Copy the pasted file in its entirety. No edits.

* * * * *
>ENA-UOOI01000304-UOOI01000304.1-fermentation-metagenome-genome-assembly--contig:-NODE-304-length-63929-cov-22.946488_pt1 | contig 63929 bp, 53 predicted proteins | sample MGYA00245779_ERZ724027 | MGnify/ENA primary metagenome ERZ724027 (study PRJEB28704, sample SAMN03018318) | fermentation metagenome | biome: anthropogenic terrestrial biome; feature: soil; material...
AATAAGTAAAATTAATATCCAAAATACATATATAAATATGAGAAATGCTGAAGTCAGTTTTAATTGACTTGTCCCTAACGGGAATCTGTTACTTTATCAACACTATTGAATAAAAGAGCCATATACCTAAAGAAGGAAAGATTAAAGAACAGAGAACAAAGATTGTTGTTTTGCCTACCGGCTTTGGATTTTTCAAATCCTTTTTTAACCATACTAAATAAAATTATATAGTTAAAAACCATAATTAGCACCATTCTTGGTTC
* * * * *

>ENA-UOOI01000304-UOOI01000304.1-fermentation-metagenome-genome-assembly--contig:-NODE-304-length-63929-cov-22.946488_pt1 | contig 63929 bp, 53 predicted proteins | sample MGYA00245779_ERZ724027 | MGnify/ENA primary metagenome ERZ724027 (study PRJEB28704, sample SAMN03018318) | fermentation metagenome | biome: anthropogenic terrestrial biome; feature: soil; material...
AATAAGTAAAATTAATATCCAAAATACATATATAAATATGAGAAATGCTGAAGTCAGTTTTAATTGACTTGTCCCTAACGGGAATCTGTTACTTTATCAACACTATTGAATAAAAGAGCCATATACCTAAAGAAGGAAAGATTAAAGAACAGAGAACAAAGATTGTTGTTTTGCCTACCGGCTTTGGATTTTTCAAATCCTTTTTTAACCATACTAAATAAAATTATATAGTTAAAAACCATAATTAGCACCATTCTTGGTTC